Society

How age-old land use systems can give teeth to climate change fight

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A Black rhinocerous attempts to get away from an approaching helicopter at a conservancy in Laikipia county. FILE PHOTO | NMG

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Summary

  • During pre-colonial times, the Maasai occupied a large swathe of land stretching from Laikipia along the Great Rift Valley into northern Tanzania.
  • A nomadic pastoralist people, the Maasai did not have a concept of land tenure in the Western notion of the term.
  • In their mind, land was not defined by linear boundaries or individual ownership but, by “the cattle upon a thousand hills.”

During pre-colonial times, the Maasai occupied a large swathe of land stretching from Laikipia along the Great Rift Valley into northern Tanzania. A nomadic pastoralist people, the Maasai did not have a concept of land tenure in the Western notion of the term. In their mind, land was not defined by linear boundaries or individual ownership but, by “the cattle upon a thousand hills.” They moved their cows, sheep, and goats within the vast territory from season to season to give the land a chance to regenerate and to find fresh water. It is no surprise that the Maasai were present at all the water towers in Kenya namely, Mt Kenya, the Aberdares, Mau, Cherangany, and Mt Elgon.

At each location they would build a homestead known as a manyatta and cattle would be corralled in a boma at night, grazing in the wide open plains and valleys during the day. The cattle created manure by stomping on a mixture of cow dung, grass and soil putting nutrients back into the soil.

Elsewhere in America, again before the White man arrived, millions of bison roamed the Great Plains and much of eastern United States and Mexico. They would arrive in large numbers at a location and stomp the ground and move on to fresh pasture, returning only when it was time to graze again.

Recent research in the United States has suggested that widespread implementation of regenerative practices worldwide could have a significant impact, storing as much as eight billion tonnes of carbon per year over the long-term, or nearly as much as current annual emissions from burning of fossil fuels.

There are no clear-cut definitions of the terms, but regenerative farming techniques include minimal or no tilling of the land, rotating crops, planting crops to cover and benefit the soil after the main crop is harvested, and greater use of compost rather than chemical fertilisers.

Regenerative grazing means closely managing where and for how long animals forage, unlike the more conventional approach in which animals are left to graze the same pasture more or less continuously. Ranchers rely more on their animals’ manure to keep their pastures healthy.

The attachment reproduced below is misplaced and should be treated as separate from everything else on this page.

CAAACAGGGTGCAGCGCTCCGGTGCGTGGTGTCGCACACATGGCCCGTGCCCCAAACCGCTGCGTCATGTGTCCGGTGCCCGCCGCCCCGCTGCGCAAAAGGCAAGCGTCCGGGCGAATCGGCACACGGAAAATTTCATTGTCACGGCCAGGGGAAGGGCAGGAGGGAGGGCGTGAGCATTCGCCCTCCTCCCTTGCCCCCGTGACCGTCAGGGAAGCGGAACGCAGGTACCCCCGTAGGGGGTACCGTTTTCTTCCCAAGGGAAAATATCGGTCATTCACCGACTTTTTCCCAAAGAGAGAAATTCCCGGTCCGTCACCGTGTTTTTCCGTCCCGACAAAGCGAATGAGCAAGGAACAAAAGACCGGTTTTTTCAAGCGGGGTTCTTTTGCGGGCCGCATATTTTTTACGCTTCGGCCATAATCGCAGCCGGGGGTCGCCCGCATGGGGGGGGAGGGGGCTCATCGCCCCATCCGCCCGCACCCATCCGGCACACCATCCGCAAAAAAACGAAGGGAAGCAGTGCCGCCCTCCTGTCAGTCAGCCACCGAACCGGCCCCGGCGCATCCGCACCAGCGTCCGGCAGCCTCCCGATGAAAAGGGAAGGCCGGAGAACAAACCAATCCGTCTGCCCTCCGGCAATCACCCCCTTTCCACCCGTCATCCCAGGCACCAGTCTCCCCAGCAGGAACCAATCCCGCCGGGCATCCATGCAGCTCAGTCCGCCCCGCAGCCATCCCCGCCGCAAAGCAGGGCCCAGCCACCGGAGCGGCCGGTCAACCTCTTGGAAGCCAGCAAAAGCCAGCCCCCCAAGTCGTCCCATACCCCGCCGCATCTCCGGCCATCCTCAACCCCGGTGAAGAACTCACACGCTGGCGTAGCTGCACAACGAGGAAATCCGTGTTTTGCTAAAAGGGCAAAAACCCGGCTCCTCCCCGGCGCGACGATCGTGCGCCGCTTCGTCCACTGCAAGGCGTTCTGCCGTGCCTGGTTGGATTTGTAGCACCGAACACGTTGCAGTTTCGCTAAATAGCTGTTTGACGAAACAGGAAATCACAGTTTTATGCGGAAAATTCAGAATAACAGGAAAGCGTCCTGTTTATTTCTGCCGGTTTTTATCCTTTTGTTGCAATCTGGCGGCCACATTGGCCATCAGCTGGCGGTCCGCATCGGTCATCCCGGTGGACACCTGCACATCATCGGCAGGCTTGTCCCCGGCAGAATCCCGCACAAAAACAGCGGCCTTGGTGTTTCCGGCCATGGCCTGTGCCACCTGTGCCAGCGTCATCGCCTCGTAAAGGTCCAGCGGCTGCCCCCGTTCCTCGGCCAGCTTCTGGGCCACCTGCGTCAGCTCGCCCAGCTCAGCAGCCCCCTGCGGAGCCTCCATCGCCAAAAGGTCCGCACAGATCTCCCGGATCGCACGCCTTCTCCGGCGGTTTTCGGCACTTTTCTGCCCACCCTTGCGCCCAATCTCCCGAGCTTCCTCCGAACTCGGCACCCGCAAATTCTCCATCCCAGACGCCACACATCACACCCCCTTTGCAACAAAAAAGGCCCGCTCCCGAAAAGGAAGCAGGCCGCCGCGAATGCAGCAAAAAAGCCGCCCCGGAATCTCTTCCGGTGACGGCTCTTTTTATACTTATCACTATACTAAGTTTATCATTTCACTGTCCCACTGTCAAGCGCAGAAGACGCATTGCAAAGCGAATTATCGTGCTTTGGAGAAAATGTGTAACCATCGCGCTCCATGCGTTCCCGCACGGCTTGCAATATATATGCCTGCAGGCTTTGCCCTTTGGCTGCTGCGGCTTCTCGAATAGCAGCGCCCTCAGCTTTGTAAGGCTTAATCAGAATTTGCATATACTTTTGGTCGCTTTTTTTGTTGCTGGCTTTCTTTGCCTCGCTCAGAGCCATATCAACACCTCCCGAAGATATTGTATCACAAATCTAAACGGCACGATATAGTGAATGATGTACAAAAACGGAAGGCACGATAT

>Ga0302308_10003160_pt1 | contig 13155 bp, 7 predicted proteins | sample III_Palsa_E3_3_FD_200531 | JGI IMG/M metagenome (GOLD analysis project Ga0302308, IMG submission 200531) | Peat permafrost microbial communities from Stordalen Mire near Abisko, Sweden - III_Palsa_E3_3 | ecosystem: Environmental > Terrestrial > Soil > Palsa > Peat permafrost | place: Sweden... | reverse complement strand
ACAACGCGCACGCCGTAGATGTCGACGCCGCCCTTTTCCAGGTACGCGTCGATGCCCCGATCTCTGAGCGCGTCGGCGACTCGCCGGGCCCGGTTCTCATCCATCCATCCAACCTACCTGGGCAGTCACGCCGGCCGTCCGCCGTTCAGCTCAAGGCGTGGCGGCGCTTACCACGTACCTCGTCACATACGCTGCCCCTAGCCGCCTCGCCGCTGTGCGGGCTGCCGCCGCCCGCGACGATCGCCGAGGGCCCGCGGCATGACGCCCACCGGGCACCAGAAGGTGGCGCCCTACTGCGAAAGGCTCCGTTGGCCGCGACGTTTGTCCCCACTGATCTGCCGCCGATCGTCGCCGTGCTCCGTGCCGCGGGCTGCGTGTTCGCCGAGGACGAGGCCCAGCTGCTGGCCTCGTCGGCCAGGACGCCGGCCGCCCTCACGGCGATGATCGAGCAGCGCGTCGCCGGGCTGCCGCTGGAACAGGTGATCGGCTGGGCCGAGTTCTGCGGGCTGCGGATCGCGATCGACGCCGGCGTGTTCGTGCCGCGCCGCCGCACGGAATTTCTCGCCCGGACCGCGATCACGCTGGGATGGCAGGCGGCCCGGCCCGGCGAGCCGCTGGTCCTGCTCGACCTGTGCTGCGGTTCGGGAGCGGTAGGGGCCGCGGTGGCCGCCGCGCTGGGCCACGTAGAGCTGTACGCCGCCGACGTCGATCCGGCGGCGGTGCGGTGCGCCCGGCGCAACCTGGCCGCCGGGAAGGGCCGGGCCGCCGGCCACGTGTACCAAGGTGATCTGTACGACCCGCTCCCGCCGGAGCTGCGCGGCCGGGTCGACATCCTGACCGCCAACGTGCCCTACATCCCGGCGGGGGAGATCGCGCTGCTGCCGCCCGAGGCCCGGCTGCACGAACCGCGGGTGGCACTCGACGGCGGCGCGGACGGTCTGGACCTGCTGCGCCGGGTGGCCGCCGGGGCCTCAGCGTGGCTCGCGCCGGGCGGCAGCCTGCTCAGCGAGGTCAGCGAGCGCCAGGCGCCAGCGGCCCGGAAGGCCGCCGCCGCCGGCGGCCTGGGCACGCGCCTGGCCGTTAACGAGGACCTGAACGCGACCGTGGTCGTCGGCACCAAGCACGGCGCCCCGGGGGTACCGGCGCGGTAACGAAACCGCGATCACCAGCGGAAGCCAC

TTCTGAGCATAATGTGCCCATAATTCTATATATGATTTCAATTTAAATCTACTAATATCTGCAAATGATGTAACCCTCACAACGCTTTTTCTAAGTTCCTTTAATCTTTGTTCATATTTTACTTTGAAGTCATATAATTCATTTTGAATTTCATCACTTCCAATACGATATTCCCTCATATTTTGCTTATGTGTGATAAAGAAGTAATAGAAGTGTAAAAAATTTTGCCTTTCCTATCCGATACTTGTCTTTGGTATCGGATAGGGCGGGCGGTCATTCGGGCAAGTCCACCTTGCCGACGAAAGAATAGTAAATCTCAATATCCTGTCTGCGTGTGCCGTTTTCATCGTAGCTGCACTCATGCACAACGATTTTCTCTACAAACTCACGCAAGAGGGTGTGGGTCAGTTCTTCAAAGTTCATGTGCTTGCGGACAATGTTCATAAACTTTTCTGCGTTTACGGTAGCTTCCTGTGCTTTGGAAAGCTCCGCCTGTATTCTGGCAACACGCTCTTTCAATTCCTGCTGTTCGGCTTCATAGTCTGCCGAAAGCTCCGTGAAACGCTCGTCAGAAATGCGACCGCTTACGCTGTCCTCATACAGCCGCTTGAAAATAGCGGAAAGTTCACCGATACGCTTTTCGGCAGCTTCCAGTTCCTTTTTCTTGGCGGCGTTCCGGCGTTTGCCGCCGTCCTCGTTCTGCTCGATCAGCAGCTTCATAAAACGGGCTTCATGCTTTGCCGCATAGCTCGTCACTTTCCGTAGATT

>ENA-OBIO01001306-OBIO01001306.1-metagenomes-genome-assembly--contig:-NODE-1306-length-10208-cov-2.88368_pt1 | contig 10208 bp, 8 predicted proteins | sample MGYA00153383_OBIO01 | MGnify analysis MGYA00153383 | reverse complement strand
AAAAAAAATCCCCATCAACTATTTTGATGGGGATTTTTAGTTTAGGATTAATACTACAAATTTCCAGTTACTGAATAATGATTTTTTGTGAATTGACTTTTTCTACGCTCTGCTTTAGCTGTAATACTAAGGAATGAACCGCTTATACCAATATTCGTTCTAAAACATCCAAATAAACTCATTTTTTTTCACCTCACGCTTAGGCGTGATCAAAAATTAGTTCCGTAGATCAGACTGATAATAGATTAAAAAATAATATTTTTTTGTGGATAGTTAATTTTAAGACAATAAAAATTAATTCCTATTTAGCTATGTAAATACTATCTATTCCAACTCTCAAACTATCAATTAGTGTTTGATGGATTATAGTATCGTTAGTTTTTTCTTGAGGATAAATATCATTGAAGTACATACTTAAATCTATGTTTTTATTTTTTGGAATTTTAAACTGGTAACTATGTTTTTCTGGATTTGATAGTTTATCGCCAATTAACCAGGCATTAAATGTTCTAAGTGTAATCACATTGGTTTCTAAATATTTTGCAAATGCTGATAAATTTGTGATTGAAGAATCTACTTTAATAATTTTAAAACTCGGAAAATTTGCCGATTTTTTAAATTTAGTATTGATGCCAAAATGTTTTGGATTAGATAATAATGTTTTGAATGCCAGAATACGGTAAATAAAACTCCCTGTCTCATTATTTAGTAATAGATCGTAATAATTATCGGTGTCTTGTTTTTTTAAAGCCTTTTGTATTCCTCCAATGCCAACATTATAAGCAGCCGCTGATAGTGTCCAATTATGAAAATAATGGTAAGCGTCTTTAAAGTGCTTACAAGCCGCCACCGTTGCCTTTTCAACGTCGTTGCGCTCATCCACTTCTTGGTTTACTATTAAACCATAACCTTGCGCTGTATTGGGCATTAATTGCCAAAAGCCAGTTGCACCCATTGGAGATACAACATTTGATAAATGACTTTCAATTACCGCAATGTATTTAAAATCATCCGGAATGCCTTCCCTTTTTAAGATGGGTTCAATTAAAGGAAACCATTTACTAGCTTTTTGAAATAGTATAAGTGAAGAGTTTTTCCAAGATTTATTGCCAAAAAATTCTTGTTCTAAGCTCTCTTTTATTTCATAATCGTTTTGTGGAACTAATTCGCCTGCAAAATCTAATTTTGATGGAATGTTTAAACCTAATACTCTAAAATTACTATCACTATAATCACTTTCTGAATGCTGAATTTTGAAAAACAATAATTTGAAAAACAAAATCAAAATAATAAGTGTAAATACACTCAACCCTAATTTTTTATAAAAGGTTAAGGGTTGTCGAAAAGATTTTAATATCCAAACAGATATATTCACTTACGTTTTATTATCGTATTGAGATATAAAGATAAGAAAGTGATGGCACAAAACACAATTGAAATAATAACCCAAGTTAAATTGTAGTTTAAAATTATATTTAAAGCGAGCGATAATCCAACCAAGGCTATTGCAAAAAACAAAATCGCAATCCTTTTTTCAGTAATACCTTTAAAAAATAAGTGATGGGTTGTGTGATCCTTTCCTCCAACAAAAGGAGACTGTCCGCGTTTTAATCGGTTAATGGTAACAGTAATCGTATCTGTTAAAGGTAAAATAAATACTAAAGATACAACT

These practices are spreading among farmers and ranchers in the United States, spurred by concerns about what industrialised farming and meat production have done to the land and about agriculture’s contribution to global warming. In the United States, agriculture accounts for about 10 percent of greenhouse gas emissions. Writing in The New York Times this week, Henry Fountain talks about Adan Isaacs, a farmer in Canadian, Texas, surrounded by cattle in old pasture that had been overgrazed for years and now looking like a jumble of weeds.

“Most people would want to get out here and start spraying it with herbicides,” he said. “My family used to do that, but it doesn’t work.”

Instead, Isaacs, a fourth-generation rancher on this rolling land in the northeast corner of the Texas Panhandle, will put his animals to work on the pasture, using portable electrified fencing to confine them to a small area at a time so that they can’t help but trample on some of the weeds as they graze, mixing it with cow dung in the process.

That adds organic matter to the soil and exposes it to oxygen, which help grasses and other desirable plants to take over. Eventually, through careful management of grazing, the pasture will be healthy again.

“These cows are my land management tools”, Isaacs said. “It’s a lot easier to work with nature than against it.”

His goal is to turn these 5,000 acres into something closer to the lush mixed-prairie that thrived throughout this part of the Southern Great Plains and served as grazing lands for millions of bison hundreds of years ago.

Improving his land will benefit his business, through better grazing for his animals, less soil and nutrient erosion, and improvement of water retention in a region where rainfall averages about 18 inches a year.

But the healthier ranchland can also aid the planet by sequestering more carbon in the form of roots and other plant tissues that use carbon dioxide from the air for their growth. Storing this organic matter in the soil will keep the carbon from re-entering the atmosphere as carbon dioxide or methane, two major contributors to global warming and the resultant climate change.

With the Biden administration proposing to pay farmers to store carbon, soil sequestration has gained favour as a tool to fight climate change. The administration has cited agriculture as a “linchpin” in its strategy to combat global warming. Done on a large enough scale, proponents say it can play a significant role in reducing climate change.

Focusing on carbon sequestration through soil also risks drawing attention from other important ways to reduce agriculture’s carbon footprint, including improving productivity, reducing de-forestation, and shifting food consumption to more climate-friendly diets.

While research on this subject is not fully developed there is merit in what has so far been developed and history has proved that it works even her in Kenya.

We need to invest in more research and adoption of these time-tested methods in order to restore nature.